AAA batteries are more widely available, and you can expect to get around 2,000 hours of welding from AAA batteries.

Some variable shade helmets with solar assist panels will need to be charged by sitting in direct sunlight before their first use. They’ll often also require a similar charging time if they have been stored away and haven’t been used for a while.

Delay Controls and Adjustable Sensitivity

Most intermediate and professional variable shade helmets will provide users with the ability to adjust the level of brightness that triggers the darkening of the lens.

This is useful when you’re doing TIG welding, which is when the arc isn’t as bright as other types of welding.

A delay control is also hugely helpful, and this will let you choose how long the lens will stay dark after you stop your welding arc.

If you’re welding a large project, setting a short delay will help you complete the job faster. This will give you time to reposition yourself for the next weld. If you’re welding at a high amperage, choosing a longer delay time will help prevent you from inadvertently glancing at the weld zone after your arc has extinguished.

These features are usually controlled by different switches. These let you choose between slow and fast delays and low and high sensitivity.

Viewing Size

This is another major consideration when you’re looking for the best welding helmet. This will depend on your personal preference, along with the amount of out-of-position welding you usually do.

Most view sizes range from 6 square inches to 9 square inches.


The more sensors a variable shade helmet has, the better the coverage (and the more expensive it will be). Hobby level welding helmets will usually have 2 sensors, while you can expect to have 4 sensors for professional grade helmets.

Other Considerations

Some of the best welding helmets have state-of-the-art technology that offers particular benefits for professional welders. These include:

  • Silver coloring, reflecting the heat away from the user
  • Gaskets which offer increased longevity and shock absorption
  • Aluminum heat shields which protect lenses from high heat (around 300+ amps)

Helmet Weight

If you’ve ever spent a long day welding, you’ll know that the weight of your helmet can greatly impact how you feel once that day is over.

The best welding helmet will be as light as possible. This will greatly minimize the strain on your neck, and will also reduce the amount of fatigue you feel.

You may not think that there’s much of a difference between a helmet weighing one pound and one that weighs two pounds. But after a few long welds, you’ll notice how much your neck appreciates a lighter helmet.

When choosing your helmet weight, you’ll need to consider all of the other factors and your budget.


Many professional welders will wear their welding helmets for hours at a time. That’s why it’s crucial that your helmet is comfortable throughout the day.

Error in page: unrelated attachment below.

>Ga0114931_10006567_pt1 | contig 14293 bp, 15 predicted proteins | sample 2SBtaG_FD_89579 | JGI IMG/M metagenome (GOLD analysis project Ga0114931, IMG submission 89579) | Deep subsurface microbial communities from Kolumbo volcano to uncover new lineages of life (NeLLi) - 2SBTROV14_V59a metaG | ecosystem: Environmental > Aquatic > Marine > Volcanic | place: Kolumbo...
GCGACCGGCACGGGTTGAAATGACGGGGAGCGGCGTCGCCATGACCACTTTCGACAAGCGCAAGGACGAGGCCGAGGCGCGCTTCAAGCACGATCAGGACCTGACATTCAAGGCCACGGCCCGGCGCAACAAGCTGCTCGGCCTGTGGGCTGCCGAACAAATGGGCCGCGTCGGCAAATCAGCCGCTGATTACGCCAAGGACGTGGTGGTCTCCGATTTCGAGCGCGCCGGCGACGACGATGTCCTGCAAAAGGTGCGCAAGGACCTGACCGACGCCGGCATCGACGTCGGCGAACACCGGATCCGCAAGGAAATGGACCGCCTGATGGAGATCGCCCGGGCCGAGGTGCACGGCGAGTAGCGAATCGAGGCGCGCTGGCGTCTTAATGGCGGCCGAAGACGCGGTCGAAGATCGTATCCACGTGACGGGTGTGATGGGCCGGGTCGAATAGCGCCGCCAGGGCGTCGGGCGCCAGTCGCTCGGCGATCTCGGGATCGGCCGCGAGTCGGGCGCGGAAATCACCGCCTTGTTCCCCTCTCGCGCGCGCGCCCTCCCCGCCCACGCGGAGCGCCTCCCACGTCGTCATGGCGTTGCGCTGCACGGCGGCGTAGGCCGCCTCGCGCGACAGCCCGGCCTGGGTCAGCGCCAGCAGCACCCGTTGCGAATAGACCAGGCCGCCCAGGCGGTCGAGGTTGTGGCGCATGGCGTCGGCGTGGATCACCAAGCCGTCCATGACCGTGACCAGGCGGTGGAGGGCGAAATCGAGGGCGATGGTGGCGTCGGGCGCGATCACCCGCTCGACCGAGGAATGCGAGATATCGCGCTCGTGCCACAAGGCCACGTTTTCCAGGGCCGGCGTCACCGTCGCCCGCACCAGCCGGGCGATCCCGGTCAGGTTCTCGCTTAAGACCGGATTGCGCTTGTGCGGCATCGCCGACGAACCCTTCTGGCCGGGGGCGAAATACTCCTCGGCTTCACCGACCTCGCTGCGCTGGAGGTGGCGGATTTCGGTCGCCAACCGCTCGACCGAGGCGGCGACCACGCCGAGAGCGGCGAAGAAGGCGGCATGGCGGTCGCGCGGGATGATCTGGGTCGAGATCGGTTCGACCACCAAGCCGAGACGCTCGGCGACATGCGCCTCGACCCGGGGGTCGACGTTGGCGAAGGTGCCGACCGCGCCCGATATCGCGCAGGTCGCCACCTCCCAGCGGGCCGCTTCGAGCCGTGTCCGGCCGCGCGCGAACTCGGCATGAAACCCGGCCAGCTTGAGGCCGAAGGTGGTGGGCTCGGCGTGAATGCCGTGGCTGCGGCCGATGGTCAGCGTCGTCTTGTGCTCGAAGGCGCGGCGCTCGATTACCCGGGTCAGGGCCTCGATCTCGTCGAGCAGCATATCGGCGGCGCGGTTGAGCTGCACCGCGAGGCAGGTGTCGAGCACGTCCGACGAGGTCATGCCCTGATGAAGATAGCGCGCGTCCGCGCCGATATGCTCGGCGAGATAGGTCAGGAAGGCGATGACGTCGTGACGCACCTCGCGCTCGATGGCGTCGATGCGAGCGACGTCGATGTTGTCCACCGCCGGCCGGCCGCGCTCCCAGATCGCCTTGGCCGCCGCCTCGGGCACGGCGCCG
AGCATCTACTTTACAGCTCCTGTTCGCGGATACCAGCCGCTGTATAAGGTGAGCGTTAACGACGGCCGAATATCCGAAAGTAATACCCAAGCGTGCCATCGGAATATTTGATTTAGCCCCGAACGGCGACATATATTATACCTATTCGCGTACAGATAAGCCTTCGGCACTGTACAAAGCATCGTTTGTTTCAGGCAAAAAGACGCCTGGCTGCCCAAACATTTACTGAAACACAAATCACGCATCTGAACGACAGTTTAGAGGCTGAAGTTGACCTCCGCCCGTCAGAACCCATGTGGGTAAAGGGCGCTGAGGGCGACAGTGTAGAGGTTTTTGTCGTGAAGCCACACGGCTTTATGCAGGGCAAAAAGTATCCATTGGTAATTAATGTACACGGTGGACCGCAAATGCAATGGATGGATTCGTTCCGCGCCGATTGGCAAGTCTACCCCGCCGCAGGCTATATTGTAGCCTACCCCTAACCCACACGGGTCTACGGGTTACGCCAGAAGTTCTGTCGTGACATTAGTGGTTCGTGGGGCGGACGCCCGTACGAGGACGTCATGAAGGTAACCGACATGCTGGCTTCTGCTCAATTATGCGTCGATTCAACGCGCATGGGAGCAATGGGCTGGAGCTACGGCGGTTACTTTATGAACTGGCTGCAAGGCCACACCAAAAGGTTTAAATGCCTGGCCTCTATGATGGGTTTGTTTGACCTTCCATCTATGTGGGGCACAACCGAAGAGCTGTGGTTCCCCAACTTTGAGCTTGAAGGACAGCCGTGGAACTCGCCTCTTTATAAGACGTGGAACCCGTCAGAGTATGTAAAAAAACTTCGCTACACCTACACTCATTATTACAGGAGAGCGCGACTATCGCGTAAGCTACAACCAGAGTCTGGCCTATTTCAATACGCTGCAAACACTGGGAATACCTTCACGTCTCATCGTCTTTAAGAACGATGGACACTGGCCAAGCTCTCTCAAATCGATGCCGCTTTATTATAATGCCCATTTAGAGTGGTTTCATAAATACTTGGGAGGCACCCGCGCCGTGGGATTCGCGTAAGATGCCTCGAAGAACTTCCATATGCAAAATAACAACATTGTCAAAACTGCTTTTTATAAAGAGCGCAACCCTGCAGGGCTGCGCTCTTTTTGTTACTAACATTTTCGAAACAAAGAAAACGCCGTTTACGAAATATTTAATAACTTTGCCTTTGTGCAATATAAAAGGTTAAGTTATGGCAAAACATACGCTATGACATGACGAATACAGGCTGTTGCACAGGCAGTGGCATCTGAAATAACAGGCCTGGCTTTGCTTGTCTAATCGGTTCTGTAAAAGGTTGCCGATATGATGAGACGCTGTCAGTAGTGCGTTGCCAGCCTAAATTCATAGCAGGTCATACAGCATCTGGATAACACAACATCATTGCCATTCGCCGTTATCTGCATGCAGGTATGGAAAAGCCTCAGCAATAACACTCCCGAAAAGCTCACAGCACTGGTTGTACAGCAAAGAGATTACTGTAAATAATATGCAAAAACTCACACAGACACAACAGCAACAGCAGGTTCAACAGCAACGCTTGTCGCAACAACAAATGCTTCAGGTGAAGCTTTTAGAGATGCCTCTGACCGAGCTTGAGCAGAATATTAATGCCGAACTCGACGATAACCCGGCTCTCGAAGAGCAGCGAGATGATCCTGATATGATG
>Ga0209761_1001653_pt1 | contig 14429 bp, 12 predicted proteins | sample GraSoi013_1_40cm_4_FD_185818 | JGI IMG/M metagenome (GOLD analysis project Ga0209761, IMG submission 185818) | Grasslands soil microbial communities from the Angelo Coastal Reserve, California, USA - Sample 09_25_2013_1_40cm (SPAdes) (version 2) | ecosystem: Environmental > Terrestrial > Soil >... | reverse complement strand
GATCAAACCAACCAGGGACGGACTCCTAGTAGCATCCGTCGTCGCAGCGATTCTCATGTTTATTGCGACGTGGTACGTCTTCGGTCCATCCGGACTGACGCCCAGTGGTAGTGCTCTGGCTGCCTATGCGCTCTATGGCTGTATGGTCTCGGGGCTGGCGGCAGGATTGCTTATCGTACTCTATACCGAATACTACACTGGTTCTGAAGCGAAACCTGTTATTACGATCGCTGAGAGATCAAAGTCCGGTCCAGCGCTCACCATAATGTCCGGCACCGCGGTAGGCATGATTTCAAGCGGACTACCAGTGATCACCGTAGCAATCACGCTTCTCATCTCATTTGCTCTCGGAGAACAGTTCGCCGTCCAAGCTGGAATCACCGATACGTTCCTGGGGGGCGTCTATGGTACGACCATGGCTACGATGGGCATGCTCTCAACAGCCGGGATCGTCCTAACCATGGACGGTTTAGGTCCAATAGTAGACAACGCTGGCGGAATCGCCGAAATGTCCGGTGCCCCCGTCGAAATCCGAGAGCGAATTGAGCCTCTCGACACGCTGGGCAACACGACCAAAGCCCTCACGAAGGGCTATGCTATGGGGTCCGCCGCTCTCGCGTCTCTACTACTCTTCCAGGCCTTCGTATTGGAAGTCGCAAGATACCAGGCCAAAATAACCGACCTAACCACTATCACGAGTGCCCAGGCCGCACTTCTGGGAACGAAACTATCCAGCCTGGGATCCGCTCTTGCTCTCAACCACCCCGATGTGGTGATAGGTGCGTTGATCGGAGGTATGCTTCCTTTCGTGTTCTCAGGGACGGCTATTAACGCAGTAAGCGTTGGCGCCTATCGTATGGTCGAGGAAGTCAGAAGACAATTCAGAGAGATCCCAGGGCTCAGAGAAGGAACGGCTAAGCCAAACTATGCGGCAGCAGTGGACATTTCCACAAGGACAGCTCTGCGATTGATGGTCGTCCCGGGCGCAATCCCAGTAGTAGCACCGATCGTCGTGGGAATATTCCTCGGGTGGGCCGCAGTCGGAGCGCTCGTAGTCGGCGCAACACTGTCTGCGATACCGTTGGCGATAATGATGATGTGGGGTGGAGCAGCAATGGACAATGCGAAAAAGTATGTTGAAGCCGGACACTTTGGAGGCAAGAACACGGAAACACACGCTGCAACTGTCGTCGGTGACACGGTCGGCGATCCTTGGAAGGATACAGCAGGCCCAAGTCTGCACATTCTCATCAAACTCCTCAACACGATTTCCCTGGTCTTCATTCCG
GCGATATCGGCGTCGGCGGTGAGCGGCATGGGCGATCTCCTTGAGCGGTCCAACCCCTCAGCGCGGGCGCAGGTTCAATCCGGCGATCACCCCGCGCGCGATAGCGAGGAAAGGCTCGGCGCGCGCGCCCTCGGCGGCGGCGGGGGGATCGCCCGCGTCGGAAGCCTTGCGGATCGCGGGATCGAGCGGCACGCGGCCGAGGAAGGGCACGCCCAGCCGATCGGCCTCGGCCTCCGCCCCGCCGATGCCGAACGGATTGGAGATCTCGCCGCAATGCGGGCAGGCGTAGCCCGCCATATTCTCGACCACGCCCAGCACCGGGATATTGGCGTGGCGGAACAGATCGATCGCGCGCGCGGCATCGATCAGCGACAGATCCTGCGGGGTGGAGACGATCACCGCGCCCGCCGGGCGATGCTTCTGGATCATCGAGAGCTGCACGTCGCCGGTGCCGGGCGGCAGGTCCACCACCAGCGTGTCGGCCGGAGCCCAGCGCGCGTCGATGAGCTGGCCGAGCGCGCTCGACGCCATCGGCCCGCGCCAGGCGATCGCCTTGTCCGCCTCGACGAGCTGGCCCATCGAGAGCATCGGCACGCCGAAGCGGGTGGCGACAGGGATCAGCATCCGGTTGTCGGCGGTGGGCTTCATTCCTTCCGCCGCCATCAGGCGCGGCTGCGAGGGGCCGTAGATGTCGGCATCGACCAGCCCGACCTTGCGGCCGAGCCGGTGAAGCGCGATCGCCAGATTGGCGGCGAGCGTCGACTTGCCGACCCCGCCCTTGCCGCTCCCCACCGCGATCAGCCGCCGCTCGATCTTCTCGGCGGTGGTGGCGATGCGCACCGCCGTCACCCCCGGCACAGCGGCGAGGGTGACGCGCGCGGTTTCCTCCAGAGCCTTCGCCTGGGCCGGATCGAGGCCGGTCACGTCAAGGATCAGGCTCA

The shell should ideally be made of thin-walled plastic. It will need to be durable enough to withstand molten metal and sparks.

Choose headgear that distributes the weight of the helmet evenly with more than one band. Helmets with just one band will concentrate the entire weight of the helmet on that one band. Multiple bands spread this load evenly, making the helmet feel more comfortable and lighter.

The best welding helmet will also have padding at all of your touch points, including the back of your neck and your brow.


Finally, once you’ve considered the above factors, you’ll probably want to consider how the helmet looks.

The best welding helmet will both feel and look great and come in a variety of sizes and colors including

  • Plain, solid silver or black
  • Bright red and orange flames
  • The American flag
  • Hot rods
  • Tattoo patterns
  • Superheros
  • Skulls
  • Angel Wings
  • Personalization kits and decals

If welding is something you do often or is part of your job, take the time to find the best welding helmet for you. While it can be tempting to just grab one at a low price point, comparing your options will benefit you in the long-term.

Many manufacturers and resellers will allow you to return your helmet for either a different kind or a refund if it doesn’t work out. This will allow you to try the helmet and see if it’s comfortable and does all the things you need it to do.

Still looking for the perfect helmet? Check out our latest reviews here.

Salvador J. Celaya

Salvador J. Celaya is the Editor of Bestweldinggear.com. As a welding enthusiast he loves to share what he knows about welding helmets and other gear in this field. In personal life he is the father of two cute kids and a loving husband. He loves foods and nothing is more important for him than being with family and friends in his spare time.